Lawyers often toss around the term “consideration” when discussing the existence or lack of a contract. Consideration is one of the criteria that has to be proven in order to show that a contract exists. In California, consideration is defined in Civil Code section 1605 which states:
“Any benefit conferred, or agreed to be conferred, upon the promisor, by any other person, to which the promisor is not lawfully entitled, or any prejudice suffered, or agreed to be suffered, by such person, other than such as he is at the time of consent lawfully bound to suffer, as an inducement to the promisor, is a good consideration for a promise.”
As you can perhaps tell, consideration is not something that lends itself to a neat or simple definition. Consideration can take many forms. The common idea behind all of these forms, however, is that the purpose of consideration is to show that a party to a contract has voluntarily assumed the obligation imposed on them by the contract. Thought of another way, consideration prevents a person from accidentally falling in to a contract and being obligated to do something they didn’t intend.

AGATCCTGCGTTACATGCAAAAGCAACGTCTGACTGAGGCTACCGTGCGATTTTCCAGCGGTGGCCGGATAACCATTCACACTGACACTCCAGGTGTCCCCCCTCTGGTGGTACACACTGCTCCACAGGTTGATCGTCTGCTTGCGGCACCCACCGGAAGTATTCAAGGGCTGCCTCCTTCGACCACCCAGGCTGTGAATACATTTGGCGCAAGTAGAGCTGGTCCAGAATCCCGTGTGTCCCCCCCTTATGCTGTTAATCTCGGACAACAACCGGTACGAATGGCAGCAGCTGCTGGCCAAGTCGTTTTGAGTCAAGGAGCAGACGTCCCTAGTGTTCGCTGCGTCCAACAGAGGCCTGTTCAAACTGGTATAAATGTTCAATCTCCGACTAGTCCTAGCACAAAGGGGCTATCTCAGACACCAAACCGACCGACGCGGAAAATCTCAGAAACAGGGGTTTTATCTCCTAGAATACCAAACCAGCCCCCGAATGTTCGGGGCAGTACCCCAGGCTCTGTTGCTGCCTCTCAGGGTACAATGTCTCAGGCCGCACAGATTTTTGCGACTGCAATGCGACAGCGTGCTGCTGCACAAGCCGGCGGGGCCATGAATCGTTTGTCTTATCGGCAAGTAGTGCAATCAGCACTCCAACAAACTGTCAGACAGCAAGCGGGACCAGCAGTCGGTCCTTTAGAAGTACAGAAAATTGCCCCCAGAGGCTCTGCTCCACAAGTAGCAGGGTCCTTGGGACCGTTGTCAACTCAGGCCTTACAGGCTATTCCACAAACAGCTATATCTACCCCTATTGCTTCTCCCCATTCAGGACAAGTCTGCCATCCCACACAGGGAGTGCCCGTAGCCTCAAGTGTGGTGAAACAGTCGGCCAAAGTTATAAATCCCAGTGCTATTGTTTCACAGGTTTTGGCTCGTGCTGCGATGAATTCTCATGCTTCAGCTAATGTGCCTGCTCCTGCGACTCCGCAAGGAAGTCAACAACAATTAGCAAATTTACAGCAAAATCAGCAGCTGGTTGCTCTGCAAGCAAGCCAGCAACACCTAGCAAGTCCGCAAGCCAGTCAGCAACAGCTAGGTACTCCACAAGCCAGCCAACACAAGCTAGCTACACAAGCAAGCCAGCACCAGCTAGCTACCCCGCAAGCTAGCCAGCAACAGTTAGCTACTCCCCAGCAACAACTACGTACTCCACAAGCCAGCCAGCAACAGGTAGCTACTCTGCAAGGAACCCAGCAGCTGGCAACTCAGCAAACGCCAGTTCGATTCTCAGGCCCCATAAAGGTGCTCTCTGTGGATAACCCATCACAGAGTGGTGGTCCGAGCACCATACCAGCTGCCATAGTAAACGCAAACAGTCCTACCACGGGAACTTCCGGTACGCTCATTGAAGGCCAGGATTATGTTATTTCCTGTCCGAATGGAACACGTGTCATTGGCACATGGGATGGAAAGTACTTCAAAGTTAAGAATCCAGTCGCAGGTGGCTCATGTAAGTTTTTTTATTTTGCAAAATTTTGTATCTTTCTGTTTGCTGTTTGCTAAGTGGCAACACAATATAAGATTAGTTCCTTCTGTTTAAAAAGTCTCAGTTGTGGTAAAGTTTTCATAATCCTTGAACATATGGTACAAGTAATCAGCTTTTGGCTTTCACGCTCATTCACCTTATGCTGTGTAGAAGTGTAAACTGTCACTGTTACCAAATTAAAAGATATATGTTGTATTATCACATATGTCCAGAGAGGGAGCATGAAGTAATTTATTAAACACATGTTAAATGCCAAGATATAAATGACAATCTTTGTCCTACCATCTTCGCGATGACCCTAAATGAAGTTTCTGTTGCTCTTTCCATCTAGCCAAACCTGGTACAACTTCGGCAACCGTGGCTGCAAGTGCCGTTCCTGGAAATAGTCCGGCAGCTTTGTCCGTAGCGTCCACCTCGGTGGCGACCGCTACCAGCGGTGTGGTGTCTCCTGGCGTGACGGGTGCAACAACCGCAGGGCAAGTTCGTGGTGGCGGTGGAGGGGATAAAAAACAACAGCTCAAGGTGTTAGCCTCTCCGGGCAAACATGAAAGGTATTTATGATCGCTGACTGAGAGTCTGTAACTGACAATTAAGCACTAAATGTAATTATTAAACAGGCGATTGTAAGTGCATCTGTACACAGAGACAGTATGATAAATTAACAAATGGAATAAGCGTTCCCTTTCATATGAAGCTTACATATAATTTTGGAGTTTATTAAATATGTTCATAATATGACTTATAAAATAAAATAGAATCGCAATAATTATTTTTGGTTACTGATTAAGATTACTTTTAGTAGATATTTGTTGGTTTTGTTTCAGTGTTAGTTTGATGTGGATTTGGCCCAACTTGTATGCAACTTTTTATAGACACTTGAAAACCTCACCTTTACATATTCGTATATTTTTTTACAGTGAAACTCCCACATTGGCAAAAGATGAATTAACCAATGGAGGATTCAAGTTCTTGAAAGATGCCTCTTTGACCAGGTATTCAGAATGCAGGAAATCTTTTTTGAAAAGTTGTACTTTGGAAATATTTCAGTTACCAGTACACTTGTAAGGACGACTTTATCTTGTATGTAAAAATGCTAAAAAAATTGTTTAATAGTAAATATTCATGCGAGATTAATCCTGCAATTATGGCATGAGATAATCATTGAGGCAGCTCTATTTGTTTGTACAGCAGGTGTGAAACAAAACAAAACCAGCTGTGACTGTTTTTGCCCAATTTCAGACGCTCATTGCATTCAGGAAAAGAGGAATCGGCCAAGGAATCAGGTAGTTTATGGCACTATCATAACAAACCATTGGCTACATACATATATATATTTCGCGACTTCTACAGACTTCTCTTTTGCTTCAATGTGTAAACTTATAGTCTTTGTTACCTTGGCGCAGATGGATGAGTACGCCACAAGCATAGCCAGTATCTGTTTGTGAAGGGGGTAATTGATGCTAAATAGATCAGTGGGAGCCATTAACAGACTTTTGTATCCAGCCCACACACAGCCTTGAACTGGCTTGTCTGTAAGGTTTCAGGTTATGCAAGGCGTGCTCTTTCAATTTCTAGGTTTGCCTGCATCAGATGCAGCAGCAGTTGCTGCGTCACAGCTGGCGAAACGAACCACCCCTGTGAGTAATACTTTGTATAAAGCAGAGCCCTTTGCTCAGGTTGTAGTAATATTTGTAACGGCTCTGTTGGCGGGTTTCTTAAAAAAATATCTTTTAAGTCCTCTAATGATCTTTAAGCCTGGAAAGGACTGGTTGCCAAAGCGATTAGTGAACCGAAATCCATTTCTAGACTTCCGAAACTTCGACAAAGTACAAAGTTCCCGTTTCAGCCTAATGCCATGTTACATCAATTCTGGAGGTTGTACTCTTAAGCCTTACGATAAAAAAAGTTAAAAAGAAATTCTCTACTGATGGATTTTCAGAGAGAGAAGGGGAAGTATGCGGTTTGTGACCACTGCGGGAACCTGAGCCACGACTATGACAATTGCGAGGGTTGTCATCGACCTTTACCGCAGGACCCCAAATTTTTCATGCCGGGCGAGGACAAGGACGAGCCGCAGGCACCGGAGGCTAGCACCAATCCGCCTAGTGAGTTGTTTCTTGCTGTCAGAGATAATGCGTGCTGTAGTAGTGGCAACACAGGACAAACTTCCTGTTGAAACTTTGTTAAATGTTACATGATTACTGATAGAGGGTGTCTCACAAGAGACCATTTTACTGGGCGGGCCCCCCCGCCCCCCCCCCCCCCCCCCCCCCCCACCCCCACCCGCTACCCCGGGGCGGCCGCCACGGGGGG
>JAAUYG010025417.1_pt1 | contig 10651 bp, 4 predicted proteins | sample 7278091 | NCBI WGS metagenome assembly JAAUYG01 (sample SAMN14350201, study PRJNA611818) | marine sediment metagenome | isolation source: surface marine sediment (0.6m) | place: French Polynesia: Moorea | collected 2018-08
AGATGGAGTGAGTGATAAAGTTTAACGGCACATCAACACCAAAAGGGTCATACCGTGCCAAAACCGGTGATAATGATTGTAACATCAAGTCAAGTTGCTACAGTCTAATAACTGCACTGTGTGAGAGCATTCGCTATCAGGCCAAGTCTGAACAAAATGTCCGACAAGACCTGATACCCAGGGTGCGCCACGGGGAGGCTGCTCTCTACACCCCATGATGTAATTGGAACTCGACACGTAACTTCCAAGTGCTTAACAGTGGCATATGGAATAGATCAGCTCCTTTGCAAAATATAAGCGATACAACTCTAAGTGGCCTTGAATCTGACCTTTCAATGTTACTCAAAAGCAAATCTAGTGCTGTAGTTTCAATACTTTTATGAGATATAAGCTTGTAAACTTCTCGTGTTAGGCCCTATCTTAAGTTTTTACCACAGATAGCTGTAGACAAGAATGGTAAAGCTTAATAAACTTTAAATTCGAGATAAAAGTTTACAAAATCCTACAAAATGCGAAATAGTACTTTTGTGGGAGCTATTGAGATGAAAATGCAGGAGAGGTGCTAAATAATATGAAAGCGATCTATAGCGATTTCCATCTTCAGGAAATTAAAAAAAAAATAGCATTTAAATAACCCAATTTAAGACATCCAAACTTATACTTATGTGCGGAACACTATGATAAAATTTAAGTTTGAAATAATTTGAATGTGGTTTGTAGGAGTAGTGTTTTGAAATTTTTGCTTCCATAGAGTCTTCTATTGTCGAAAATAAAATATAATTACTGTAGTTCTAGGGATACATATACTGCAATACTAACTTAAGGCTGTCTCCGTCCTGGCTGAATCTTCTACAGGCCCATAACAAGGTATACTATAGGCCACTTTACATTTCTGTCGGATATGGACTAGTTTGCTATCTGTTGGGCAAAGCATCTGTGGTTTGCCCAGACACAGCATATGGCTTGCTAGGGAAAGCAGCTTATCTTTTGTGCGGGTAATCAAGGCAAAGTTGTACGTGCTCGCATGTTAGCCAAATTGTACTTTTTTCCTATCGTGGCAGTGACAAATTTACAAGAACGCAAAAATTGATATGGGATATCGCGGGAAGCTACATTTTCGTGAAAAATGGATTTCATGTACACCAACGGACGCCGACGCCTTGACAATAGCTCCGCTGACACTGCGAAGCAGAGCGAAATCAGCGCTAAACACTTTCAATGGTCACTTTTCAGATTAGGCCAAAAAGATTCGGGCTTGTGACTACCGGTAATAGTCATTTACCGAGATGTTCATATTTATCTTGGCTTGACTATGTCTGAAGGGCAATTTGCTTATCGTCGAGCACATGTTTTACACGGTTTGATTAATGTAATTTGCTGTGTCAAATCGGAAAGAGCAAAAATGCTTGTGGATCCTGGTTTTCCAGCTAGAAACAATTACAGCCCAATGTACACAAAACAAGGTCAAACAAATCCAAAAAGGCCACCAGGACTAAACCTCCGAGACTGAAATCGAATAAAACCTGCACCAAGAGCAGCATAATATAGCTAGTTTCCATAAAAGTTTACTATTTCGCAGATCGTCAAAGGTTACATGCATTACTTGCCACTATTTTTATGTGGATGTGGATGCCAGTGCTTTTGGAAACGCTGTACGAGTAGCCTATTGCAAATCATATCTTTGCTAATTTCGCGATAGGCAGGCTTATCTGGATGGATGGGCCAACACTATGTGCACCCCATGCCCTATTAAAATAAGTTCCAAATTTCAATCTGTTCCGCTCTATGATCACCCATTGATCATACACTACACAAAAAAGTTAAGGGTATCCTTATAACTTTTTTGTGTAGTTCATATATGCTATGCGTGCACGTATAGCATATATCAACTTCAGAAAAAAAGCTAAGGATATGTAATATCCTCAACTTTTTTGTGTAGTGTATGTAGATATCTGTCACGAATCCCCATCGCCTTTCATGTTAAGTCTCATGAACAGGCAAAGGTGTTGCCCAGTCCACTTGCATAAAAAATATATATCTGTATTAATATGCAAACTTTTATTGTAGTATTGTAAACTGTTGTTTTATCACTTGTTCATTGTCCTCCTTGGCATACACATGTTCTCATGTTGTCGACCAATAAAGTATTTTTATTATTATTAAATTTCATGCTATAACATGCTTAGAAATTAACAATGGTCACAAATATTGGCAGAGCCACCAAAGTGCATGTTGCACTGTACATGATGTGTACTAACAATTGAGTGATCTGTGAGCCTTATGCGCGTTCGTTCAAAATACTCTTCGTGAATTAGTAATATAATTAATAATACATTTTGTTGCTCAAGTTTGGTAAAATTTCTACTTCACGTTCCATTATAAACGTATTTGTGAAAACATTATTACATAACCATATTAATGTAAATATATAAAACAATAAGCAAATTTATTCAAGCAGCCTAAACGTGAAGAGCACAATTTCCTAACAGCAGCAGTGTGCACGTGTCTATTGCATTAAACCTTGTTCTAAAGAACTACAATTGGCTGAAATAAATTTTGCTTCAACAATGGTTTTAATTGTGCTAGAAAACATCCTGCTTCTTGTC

Numerous other requirements for consideration are imposed by sections 1606 to 1615 (or so) of the California Civil Code as well.
In case you’re wondering, the other required elements of a contract are: (1) parties capable of entering in to a contract, (2) the consent of said parties to enter in to the contract, and (3) a lawful goal or purpose to the contract. See California Civil Code section 1550. Depending on the facts of the particular situation, all of those elements can be subject to dispute.
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